But by far the coolest part of the front-passenger display is that it has navigation capabilities. 

From it, the passenger can search for a destination or update the current navigation route and then send it to the driver, where it will appear on the main infotainment screen. I can’t tell you how many times we’ve been locked out of updating our navigation route because most cars don’t let you mess with that stuff unless you’re in Park. This system takes both the distraction away from the driver and ensures that only the passenger is able to make changes to the navigation system. 

Big Center Head Unit

Also known as the “big-ass center infotainment screen.” That’s the technical term for it, I promise. 


This thing—a 12.1-inch display with a resolution of 1,920 by 1,200—works how you’d expect a big, connected infotainment screen to work in 2021. It has apps, driver profiles, climate settings, vehicle settings, and radio settings. There’s also wireless Apple CarPlay and Android Auto if you want that, too.

But it’s a fluid display in that the widgets are draggable just as they are on a smartphone. This I thought was pretty neat because I’ve used big infotainment screens before where I’ve wanted to move certain items around because the layout was illogical from the factory. The Grand Wagoneer’s system seems like a fire-and-forget solution because as soon as you take the necessary 20 or 30 minutes to customize your driver profile, you likely won’t need to change anything again because the car will remember how you want everything laid out.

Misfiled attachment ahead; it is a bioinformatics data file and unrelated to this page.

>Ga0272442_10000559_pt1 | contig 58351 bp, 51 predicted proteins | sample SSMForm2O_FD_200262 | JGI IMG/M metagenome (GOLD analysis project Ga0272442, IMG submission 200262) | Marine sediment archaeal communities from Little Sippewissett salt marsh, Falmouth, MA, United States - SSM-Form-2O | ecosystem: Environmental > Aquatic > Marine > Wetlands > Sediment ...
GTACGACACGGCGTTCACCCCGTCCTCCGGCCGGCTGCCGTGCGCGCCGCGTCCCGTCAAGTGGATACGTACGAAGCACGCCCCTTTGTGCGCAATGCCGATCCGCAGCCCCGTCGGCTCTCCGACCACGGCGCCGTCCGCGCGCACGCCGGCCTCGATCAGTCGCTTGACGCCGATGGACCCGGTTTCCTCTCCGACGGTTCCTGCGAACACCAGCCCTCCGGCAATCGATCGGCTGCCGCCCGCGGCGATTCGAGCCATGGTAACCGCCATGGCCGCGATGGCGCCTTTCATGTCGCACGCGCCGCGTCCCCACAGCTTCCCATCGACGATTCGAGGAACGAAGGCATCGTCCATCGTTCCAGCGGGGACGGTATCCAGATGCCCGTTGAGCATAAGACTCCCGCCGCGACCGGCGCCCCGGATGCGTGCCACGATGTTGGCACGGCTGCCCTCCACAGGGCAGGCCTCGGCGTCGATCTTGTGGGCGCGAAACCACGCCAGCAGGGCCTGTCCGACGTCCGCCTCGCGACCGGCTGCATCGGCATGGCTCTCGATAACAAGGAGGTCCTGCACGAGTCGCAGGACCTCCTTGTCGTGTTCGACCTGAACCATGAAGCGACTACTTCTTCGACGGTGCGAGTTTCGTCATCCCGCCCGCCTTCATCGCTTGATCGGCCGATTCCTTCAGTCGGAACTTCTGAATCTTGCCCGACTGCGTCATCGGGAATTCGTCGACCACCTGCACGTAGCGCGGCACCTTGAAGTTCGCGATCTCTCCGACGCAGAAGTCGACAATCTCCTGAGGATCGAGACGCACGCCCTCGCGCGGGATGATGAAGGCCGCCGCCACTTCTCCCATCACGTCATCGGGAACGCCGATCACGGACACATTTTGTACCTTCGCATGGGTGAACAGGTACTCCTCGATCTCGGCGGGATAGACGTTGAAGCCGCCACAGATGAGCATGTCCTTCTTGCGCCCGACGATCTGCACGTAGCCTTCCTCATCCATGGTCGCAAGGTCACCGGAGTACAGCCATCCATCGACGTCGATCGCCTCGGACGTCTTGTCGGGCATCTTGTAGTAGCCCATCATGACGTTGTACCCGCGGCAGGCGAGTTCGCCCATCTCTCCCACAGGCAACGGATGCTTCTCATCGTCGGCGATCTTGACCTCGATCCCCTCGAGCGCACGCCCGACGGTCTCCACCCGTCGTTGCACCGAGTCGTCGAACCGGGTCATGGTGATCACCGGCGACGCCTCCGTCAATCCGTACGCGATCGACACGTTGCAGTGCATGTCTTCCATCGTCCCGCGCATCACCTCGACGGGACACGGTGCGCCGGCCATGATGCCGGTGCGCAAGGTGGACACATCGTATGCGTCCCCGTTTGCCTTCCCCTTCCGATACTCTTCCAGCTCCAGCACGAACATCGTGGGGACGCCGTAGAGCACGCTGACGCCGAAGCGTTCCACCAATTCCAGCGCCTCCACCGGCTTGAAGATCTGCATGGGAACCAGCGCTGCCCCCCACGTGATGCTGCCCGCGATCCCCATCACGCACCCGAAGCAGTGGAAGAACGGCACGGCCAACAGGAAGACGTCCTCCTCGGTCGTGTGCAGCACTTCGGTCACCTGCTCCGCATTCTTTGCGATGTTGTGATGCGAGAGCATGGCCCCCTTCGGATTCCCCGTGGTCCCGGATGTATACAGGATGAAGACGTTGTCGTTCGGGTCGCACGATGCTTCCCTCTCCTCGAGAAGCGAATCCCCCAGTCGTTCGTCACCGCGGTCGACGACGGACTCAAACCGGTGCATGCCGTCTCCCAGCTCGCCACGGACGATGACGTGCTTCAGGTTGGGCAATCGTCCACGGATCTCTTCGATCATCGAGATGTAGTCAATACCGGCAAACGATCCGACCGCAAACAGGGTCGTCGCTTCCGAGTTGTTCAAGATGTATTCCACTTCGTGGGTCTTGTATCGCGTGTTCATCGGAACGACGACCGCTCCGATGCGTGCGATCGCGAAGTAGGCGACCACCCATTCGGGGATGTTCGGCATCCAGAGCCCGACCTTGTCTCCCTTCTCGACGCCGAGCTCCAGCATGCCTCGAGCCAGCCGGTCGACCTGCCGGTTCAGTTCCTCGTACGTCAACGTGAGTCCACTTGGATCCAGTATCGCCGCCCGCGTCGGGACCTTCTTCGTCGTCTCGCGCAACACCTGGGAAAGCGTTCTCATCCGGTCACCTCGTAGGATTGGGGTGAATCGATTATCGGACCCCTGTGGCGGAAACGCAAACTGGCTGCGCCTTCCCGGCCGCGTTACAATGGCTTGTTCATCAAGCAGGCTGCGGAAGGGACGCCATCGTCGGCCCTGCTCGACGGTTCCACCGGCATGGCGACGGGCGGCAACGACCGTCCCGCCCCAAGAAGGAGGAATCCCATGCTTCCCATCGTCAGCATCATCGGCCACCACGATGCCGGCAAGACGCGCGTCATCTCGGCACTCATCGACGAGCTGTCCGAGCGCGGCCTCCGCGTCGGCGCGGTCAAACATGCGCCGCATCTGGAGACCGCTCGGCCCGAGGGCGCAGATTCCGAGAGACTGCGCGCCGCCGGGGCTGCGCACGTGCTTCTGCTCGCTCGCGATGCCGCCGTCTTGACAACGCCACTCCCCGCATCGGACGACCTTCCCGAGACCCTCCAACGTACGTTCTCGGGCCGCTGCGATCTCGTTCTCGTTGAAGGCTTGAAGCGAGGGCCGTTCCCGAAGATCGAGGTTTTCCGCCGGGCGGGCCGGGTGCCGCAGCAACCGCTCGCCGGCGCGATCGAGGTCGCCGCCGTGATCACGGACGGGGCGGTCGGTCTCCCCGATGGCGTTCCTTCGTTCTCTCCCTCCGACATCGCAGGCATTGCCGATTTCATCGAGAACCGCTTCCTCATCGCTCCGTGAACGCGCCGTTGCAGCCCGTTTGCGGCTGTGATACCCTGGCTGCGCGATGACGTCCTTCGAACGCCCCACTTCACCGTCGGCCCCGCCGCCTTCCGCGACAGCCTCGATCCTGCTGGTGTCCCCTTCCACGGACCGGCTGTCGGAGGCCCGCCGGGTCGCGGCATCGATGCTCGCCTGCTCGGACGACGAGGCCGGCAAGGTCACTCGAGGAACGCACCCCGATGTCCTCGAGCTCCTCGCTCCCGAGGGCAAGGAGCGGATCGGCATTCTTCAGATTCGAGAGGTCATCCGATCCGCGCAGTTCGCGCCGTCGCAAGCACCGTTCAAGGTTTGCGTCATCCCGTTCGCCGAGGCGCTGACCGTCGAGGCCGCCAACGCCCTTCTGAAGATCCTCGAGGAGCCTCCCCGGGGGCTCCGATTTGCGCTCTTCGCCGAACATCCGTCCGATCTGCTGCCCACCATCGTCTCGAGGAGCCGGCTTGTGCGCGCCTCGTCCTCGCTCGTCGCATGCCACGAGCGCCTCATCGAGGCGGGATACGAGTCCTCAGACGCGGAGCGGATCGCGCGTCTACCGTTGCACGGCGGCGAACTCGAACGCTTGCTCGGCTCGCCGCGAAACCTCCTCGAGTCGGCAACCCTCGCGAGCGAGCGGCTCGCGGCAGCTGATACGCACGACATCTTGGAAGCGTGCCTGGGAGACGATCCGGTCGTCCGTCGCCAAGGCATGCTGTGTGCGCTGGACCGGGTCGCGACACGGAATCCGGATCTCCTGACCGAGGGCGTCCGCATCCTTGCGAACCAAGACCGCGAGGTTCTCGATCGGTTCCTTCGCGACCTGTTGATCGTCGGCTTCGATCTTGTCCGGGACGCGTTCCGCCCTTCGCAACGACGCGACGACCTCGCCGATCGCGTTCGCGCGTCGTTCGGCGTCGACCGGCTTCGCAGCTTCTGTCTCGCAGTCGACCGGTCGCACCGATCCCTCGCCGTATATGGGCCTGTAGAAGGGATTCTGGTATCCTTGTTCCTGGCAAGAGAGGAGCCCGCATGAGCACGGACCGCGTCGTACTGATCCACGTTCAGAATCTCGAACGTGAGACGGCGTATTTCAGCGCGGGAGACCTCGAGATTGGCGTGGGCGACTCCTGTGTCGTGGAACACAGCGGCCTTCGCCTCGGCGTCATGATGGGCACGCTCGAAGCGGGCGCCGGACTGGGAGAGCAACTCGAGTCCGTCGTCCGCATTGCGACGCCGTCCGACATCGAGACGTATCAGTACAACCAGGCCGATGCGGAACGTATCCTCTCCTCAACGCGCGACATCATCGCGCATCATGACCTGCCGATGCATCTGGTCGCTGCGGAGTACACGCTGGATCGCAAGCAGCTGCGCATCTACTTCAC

And from personal experience, this screen is big enough to read even if you’re sitting in the second row.

Kristen Lee

When the car is in Park, you can mirror the media playing on the rear-seat entertainment screens and play the sound over the car’s speakers. 

There’s also something called Relax Mode, another in-Park-only feature that plays both a visual and a soundtrack across three front screens and over the sound system, respectively. On the McIntosh MX950 Entertainment System’s 23 speakers, it’s especially immersive.

People using this feature, Rigg imagined, are ones who are maybe sitting in their cars waiting to pick someone up or are using their cars as a temporary escape from somewhere. It happens!

Front-Comfort Display

This one—a 10.25-inch screen with a resolution of 1,920 by 720—is right under the big-ass center infotainment screen. This is just for the front and rear climate settings and finer seat-control adjustments, such as selecting the massage function if applicable. 

But! It’s a flip-up display that hides a bunch of inputs and a wireless charging pad behind it. Sneaky!

Driver Information Cluster

Our seventh and final screen is the digital driver information cluster: a 12.3-inch screen with a resolution of 1,920 by 720. This one’s pretty straightforward; it displays a few different speedometer readouts, relevant temperature information, the trip counter, what audio is playing—you know, basic cluster stuff. 

I can’t speak to what maintenance or repair costs will look like for these screens down the road, but that’s the only concern I have about them all presently. 

During my test of the new Grand Wagoneer, which happened during a very sunny day, none of the screens appeared washed out or were affected by glare. Even with the sun shining directly on them, the information displayed showed up clearly and legibly, which is super important. Hopefully, The Drive will get a longer test in the new truck and we’ll be able to really try out these screens at length. I personally want to watch Pacific Rim on the big-ass center infotainment screen with the sound coming through the McIntosh system. There’s nothing quite like the crunch of a kaiju taking an oil tanker to the face.


Until then, you should check out our first drive review!